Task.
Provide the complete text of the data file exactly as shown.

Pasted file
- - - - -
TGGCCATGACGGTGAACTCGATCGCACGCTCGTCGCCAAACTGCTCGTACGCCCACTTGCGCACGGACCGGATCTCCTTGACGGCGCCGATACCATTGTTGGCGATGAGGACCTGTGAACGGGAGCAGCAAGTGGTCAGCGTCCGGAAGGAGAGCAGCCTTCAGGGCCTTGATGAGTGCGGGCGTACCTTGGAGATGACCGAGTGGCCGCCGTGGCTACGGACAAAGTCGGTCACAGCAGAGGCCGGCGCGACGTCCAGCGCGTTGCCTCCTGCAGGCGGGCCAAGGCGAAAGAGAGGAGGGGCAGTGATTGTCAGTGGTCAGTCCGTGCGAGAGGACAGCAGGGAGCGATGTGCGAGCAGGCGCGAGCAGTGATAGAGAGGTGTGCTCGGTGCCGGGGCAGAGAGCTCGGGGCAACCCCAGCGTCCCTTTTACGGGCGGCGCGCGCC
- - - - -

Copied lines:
TGGCCATGACGGTGAACTCGATCGCACGCTCGTCGCCAAACTGCTCGTACGCCCACTTGCGCACGGACCGGATCTCCTTGACGGCGCCGATACCATTGTTGGCGATGAGGACCTGTGAACGGGAGCAGCAAGTGGTCAGCGTCCGGAAGGAGAGCAGCCTTCAGGGCCTTGATGAGTGCGGGCGTACCTTGGAGATGACCGAGTGGCCGCCGTGGCTACGGACAAAGTCGGTCACAGCAGAGGCCGGCGCGACGTCCAGCGCGTTGCCTCCTGCAGGCGGGCCAAGGCGAAAGAGAGGAGGGGCAGTGATTGTCAGTGGTCAGTCCGTGCGAGAGGACAGCAGGGAGCGATGTGCGAGCAGGCGCGAGCAGTGATAGAGAGGTGTGCTCGGTGCCGGGGCAGAGAGCTCGGGGCAACCCCAGCGTCCCTTTTACGGGCGGCGCGCGCC